SD-WAN Won't Push MPLS Out
It may have seemed for a moment there that MPLS was on its way out as SD-WAN came onto the scene and businesses with remote locations used more public internet. That’s probably not the case, though. A recent Nemertes Research survey found that about 21% of organizations are deploying some kind of SD-WAN technology. Notably, though, they aren’t getting rid of MPLS. 60% of survey respondents said they’ll reduce the number of sites where MPLS is used, but respondents overall still depend on MPLS for business-critical apps. Another survey takeaway: using SD-WAN is helping IT teams know about problems sooner and have a better idea of how to fix them. This is a big shift for IT in this cloud-driven world: They’re now responsible for end-user experience, and knowing about problems before users do is a huge piece of that.
And more numbers on SD-WAN: at the recent WAN Summit conference, attendees there backed up these MPLS findings. 83% said MPLS will be part of their WAN next year, and 71% said it will be in five years—not much of a drop considering all the changes going on in IT networks these days. Nearly half of respondents are working on selecting their SD-WAN vendor, while 20% have already implemented the technology. The top reasons cited for using SD-WAN technology are to cut WAN spending and to improve WAN performance.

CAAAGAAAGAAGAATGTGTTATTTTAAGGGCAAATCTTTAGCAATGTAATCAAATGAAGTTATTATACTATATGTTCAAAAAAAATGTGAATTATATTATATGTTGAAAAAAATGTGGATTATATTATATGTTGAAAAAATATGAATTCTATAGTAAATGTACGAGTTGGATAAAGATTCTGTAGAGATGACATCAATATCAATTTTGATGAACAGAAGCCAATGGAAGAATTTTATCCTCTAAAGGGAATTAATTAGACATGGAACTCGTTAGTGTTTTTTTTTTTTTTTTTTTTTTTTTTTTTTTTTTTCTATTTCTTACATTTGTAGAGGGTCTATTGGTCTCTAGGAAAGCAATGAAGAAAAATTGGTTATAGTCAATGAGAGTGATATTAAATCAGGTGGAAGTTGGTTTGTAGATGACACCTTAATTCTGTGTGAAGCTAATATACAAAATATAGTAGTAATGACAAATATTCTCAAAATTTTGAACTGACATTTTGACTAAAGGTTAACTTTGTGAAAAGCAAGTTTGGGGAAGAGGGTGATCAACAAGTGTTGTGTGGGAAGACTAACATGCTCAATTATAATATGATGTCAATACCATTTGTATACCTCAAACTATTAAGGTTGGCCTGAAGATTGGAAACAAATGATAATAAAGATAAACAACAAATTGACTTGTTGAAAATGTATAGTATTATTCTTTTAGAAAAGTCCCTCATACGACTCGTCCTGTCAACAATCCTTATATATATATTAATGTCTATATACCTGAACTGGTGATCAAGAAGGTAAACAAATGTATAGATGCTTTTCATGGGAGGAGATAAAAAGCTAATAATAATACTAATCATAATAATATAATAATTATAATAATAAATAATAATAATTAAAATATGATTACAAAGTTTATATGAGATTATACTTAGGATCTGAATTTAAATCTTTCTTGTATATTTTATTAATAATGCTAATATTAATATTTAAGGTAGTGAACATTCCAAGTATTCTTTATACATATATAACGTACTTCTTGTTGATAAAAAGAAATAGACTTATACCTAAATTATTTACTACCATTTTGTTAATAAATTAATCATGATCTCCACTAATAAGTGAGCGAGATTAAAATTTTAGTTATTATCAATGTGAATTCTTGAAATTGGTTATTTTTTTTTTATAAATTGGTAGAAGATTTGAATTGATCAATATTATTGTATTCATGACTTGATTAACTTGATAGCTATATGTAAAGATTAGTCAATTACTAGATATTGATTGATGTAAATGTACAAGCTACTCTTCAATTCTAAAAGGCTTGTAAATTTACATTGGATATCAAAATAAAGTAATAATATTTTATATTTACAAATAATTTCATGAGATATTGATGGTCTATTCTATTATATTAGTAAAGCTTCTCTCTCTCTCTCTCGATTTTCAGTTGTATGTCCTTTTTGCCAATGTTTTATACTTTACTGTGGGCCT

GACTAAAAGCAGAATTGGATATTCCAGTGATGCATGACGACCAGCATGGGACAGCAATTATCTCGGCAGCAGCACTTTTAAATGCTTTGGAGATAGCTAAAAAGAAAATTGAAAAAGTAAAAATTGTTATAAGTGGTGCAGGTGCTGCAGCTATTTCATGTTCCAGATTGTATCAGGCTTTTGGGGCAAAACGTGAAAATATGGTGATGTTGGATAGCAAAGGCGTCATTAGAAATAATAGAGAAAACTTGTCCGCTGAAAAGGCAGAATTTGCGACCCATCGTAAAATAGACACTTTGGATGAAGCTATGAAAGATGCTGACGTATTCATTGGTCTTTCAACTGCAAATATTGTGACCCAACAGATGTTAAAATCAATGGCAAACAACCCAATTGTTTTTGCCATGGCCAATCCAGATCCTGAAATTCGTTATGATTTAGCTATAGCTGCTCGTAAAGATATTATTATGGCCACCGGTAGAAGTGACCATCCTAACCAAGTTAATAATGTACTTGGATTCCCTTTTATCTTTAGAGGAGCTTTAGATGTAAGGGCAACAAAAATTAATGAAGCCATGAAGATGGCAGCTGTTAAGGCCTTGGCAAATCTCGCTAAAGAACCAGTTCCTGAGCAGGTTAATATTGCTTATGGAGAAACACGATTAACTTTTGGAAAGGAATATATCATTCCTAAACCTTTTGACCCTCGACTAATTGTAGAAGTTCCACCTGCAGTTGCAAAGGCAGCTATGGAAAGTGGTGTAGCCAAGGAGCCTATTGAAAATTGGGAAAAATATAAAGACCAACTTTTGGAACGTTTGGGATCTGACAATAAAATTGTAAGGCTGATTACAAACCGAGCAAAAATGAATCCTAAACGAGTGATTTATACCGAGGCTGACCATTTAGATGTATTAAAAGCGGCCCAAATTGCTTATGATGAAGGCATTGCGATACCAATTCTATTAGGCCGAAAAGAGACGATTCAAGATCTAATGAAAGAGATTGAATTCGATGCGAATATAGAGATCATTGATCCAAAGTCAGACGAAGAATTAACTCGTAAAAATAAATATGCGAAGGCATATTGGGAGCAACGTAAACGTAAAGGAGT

On the topic of SD-WAN technology, one network expert at a service provider notes that actual SD-WAN products have a ways to go till any sort of market domination emerges. His firm supports five products at the moment, which adds a lot of complexity from the provider perspective. For users, there’s a lot to consider around orchestrating SD-WAN for various parts of the network infrastructure and deploying it on different platforms. This story also notes customers need some help really getting what they need out of the modern infrastructures they’re running, where much is off-premises or virtual, or both.
This past week’s ransomware attack is taking “rip and replace” to new levels for one hospital. The Princeton Community hospital in West Virginia is going to replace its entire computer system after the Petya cyberattack froze its systems this week. They couldn’t get IT services back up, and couldn’t pay ransom—so the only solution was buying entirely new hardware and restoring files from backups, with the goal of rebuilding the network in the next week or so. It’s a dramatic example of why IT plans carefully for business continuity—and how much is still out of their control.